The case for low carbon heat
By Dr Jonathan Marshall, ECIU Head of Analysis
The issue of how we heat our homes is set to retake centre stage this week as the government's statutory advisors, the Committee on Climate Change, prepare to launch their long-anticipated report on how and when the nation should move to net zero emissions.
But even without that, home heating remains an area ripe for a re-think - for abandoning the old notion that gas, gas and more gas is the answer.
Historically, the first response when decarbonising heat is mentioned is ‘we don’t know how to do it’ or ‘it will be very difficult’. Often overlooked, though are the positives arising from the transition that lies ahead.
Health and Safety
Firstly, low-carbon heating systems are generally more reliable than their high carbon ancestors, a fact that has not escaped landlords looking to cut down on the number of calls from tenants and emergency plumber bills eating away at profits.
Heat pumps, one of the leading low carbon heat technologies, can operate for decades with only minimal maintenance – offering peace of mind from broken down boilers or leaky installations.
There are also health benefits; the lack of combustion also takes with it the dangers of carbon monoxide poisioning – the cause of around 4,000 hospital visits and 50 deaths per year – and of the risks associated with highly flammable methane leaking in or near to our homes.
Gas boilers also contribute to air pollution, a particular issue in urban areas. GLA projections show that by 2020, domestic gas will be the source of 17% of NOx in Greater London’s air – more than that from Aviation (11%) or vans, minibuses and TfL buses combined (13.5%).
Although not often at the front of minds, the ‘user experience’ of keeping warm is ripe for updating.
Smart heating technologies come hand-in-hand with new tech that makes it more pleasant to be at home. Systems that learn when you are in and how you use your house can help keep bills down, while moving toward delivering heat as a service will offer even further control over spending – ensuring a cap on monthly spend and making it easier to focus financial assistance on fuel poor homes.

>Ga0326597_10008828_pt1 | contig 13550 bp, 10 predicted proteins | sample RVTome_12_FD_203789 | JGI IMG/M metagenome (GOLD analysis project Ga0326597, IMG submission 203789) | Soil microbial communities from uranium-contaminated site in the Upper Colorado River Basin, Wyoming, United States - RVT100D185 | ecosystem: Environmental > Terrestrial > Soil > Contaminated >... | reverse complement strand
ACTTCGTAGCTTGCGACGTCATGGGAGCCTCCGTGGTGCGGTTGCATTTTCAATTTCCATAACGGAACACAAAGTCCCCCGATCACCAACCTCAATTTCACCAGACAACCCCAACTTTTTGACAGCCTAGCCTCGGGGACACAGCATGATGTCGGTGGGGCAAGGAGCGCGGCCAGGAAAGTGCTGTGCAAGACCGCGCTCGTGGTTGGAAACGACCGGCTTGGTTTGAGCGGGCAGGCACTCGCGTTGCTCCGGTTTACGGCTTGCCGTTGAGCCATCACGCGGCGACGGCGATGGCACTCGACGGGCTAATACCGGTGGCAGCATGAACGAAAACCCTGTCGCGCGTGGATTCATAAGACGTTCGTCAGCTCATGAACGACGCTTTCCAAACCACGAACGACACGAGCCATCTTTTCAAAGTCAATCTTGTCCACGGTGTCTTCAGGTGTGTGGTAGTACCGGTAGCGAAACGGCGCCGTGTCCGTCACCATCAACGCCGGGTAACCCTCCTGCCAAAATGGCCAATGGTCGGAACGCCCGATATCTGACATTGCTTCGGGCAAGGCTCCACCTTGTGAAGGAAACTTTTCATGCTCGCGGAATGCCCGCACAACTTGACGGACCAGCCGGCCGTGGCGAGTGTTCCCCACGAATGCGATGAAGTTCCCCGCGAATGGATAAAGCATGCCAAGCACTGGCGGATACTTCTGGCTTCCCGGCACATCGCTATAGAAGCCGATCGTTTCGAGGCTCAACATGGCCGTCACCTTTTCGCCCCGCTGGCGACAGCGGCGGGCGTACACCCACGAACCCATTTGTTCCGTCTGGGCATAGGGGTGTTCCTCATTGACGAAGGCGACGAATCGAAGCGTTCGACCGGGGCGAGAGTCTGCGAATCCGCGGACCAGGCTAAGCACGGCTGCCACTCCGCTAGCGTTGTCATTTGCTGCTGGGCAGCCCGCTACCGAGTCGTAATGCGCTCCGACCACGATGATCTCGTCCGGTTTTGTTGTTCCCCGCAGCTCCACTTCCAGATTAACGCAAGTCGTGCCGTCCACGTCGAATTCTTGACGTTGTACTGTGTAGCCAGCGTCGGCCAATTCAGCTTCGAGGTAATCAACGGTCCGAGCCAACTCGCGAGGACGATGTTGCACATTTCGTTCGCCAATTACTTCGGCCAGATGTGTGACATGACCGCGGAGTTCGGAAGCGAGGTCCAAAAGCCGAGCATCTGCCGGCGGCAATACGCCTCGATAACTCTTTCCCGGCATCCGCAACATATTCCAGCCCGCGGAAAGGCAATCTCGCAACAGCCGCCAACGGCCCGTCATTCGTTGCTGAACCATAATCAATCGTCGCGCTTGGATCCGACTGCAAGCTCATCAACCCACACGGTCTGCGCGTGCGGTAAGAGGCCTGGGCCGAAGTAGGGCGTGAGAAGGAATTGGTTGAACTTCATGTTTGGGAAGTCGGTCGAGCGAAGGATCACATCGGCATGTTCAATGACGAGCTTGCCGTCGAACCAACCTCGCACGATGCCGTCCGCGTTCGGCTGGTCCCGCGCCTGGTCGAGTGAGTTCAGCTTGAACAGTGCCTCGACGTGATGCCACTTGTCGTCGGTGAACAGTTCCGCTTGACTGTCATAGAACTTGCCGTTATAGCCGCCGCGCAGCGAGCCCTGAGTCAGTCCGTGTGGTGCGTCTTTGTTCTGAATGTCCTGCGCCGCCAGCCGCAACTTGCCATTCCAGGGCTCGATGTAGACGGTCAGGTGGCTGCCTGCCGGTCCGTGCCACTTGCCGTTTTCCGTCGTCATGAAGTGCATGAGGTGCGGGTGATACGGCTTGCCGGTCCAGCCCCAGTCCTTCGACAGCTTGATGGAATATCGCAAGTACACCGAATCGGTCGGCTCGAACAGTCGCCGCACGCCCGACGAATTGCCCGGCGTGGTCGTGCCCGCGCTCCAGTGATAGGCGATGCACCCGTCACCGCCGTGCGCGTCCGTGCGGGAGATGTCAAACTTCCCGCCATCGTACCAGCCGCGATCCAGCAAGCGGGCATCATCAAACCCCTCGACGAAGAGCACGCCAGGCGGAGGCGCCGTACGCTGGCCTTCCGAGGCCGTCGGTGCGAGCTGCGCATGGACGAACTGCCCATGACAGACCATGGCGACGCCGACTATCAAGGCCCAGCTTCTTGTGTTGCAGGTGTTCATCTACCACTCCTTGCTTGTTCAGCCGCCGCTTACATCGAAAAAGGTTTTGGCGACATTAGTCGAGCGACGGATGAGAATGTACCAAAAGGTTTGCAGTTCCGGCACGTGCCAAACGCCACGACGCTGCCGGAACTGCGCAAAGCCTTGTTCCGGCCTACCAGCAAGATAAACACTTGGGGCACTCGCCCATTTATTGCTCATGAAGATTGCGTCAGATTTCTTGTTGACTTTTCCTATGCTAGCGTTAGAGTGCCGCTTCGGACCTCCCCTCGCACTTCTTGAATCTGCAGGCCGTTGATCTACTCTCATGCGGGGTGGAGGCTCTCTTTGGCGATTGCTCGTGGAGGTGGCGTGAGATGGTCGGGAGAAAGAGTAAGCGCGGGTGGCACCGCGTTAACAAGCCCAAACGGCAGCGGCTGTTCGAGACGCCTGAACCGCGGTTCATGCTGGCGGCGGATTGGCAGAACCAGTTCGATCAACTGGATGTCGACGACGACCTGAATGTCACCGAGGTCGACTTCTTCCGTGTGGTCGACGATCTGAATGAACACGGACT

Some technologies offer more functionality than the gas boilers they are set to replace. Heat pumps, for example, can work ‘in reverse’ to keep homes cool during the summer, as well as providing heat through the winter months.
With a Paris-compliant climate target imminent, the UK is in prime position to get ahead of the competition in developing a low carbon heating industry.
World-leading hydrogen production facilities in the North East, British engineering firms further improving heat pump performance, and a booming smart tech industry are all set and raring to go. A market consisting of the vast majority of homes in the UK – and in other high-latitude countries – is up for grabs.
Following years out of the spotlight, the recent CCC recommendation that new build homes should not be connected to the gas grid – which has been taken on in earnest by the Chancellor – the fire has now been lit under political and policy discussions on how to tackle carbon emissions from homes.
It appears that the government is finally facing up to the issue at hand. During 2019 alone we are expecting action to tackle building regulations – ensuring that new properties are both designed to high standards and actually built to meet them – alongside detail on Philip Hammond’s Future Homes Standard, as announced in the Spring Statement.
We are also due a spending review, in which heat is anticipated to fill one of BEIS’ central asks, an insulation retrofit standards review, the outcome of a multi-year Energy Systems Catapult project into low carbon heat, and – of course – the CCC’s advice on how to take national emissions all the way down to net zero.
Following this smorgasbord comes the main course – a sector wide policy framework on heat in buildings, expected in the first half of next year. Building on a 136-page evidence review that was released just before Christmas and a recent CCC tome on heat and buildings, this document should thrash out the detail on how we can keep warm at home without pushing up global temperatures too.
Turning off the gas
Pessimistic statements that surround the current debate overlook both policy progress which is taking place right now and the positive aspects of turning our backs on high carbon heating sources.
This isn’t to say that the wholesale move away from high carbon heat will be easy. Calling time on connecting new homes to the gas grid will help, but there remain more than 20 million homes currently heated by gas.
Having (hopefully) learnt from the smart meter rollout, there are a number of precedents for successful large scale change.
The rapid rollout of high speed internet required new wires and cables across the land, turning our backs on analogue TV saw new equipment in every home, while the switch away from town gas towards natural gas in the 1960s and 1970s brought with it change very similar to those expected with the next steps on heat.
With hindsight, the benefits of these transitions are clear, and well worth the upheaval at the time. Hopefully in decades to come we will look back on bringing heat into the 21st Century in similar terms.